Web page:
By using butterflies with CRISPR/Cas9-generated knockout of the optix gene, we are able to provide insight into the genetic regulation of lamina thin films. It was previously known that the optix wing patterning gene can regulate a switch between wild-type brown and blue iridescent wing color in J. coenia (Zhang et al., 2017), but the mechanistic basis for the color switch remained unknown. Specifically, it was unclear whether optix regulated scale structure itself, or whether optix deletion merely caused the loss of brown pigment, thus unveiling a pre-existing iridescent structure. Here, we show explicitly that in certain wing regions and scale types, optix deletion substantially increases lamina thickness. Our findings also amend the earlier conclusion that optix represses structural coloration in J. coenia (Zhang et al., 2017). Rather, by regulating lamina thickness, optix regulates the wavelength of a photonic structure that exists in both wild types and mutants. This distinction has implications for the likely identities and behavior of downstream genetic factors, as well as the developmental basis of mutant blue coloration. For example, rather than preventing a cascade of downstream genes from acting to erect a photonic structure de novo, optix may subtly regulate the expression of a gene or genes that directly regulate lamina thickness, such as chitin synthase. Additionally, we uncover disparate effects of optix deletion on pigmentation, including promoting, suppressing, and switching the identity of pigments in different scale types. In aggregate, these results show that optix’s functions in J. coenia are highly context specific, depending on both wing region and scale type (i.e. ground or cover scale). Moreover, because optix can regulate both pigmentary and structural color, the optix pathway is an especially interesting candidate for coordinated color evolution, and further work on the detailed regulation of optix and its downstream targets is called for. The possibility that optix plays a role in patterning blue wing regions in the artificially selected J. coenia is especially intriguing, and motivates future investigation into whether the optix locus, or other loci in the optix pathway, were the targets of artificial selection in that population.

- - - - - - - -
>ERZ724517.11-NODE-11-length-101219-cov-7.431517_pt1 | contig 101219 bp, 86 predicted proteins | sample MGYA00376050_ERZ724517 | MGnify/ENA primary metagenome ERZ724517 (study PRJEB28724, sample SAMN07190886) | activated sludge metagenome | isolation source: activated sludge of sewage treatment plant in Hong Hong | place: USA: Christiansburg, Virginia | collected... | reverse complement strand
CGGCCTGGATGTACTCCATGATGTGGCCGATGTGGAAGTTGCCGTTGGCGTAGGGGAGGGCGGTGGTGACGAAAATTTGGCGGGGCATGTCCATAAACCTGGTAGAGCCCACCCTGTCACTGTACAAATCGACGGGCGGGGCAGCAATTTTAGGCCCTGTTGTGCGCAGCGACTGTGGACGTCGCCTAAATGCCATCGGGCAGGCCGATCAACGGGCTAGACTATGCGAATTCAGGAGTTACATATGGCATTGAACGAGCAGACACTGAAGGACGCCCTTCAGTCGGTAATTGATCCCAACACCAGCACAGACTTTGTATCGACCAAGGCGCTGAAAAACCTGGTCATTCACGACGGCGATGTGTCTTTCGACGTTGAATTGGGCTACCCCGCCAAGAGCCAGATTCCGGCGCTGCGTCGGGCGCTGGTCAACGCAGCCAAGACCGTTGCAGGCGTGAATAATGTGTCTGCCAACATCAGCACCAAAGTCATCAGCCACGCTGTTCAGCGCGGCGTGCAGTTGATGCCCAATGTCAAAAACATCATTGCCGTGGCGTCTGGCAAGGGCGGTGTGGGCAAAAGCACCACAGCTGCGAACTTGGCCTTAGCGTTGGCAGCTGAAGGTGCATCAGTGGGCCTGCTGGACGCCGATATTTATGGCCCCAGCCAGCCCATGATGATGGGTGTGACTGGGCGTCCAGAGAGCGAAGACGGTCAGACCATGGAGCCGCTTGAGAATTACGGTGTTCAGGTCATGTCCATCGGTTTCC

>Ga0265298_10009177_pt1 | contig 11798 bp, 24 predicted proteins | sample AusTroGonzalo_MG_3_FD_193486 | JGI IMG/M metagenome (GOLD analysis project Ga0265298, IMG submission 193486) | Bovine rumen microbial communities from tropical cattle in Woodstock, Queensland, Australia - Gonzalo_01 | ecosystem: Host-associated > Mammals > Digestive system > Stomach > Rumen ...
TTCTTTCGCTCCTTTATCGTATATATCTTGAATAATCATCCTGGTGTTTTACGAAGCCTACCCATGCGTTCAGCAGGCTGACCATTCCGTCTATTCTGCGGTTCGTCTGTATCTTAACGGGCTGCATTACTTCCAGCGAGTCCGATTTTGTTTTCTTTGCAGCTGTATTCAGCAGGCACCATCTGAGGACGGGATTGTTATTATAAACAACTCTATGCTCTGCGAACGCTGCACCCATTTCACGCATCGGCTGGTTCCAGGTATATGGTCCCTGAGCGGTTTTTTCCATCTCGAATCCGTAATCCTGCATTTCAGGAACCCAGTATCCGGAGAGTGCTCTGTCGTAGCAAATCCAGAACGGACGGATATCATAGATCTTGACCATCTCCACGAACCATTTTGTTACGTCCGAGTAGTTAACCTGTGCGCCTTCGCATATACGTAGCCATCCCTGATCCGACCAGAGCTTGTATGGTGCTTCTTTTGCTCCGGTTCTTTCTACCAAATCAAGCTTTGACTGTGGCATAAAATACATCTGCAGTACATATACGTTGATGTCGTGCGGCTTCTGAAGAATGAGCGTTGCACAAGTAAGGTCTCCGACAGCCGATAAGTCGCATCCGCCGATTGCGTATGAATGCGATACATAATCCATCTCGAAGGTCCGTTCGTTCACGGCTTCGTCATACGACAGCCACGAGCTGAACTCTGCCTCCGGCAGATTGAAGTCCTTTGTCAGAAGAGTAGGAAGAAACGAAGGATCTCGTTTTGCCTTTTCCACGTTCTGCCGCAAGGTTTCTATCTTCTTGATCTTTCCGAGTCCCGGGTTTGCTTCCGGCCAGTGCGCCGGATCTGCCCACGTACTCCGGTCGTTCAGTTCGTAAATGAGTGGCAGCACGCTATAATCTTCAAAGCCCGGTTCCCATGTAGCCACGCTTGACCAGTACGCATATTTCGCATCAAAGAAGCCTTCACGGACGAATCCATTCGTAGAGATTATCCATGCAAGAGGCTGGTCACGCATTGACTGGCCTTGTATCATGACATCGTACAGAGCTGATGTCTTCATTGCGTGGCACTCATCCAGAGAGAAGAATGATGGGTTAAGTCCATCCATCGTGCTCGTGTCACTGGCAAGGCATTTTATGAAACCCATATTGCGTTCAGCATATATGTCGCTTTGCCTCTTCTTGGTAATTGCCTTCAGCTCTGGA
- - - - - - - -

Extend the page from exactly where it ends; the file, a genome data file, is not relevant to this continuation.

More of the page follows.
In summary, thin film reflectors, a morphologically simple class of photonic structures, are experimentally manipulable and broadly employed in the lower lamina of Junonia butterfly wing scales. Lamina thickness explains variation in structural color wavelength, responds to selection on wing color, and is regulated by the optix wing patterning gene. Tuning lamina thickness facilitates both microevolutionary and macroevolutionary shifts in wing color patterning throughout the genus Junonia, making the buckeye butterflies a promising study system with which to decipher the genetic and developmental origins of structural color.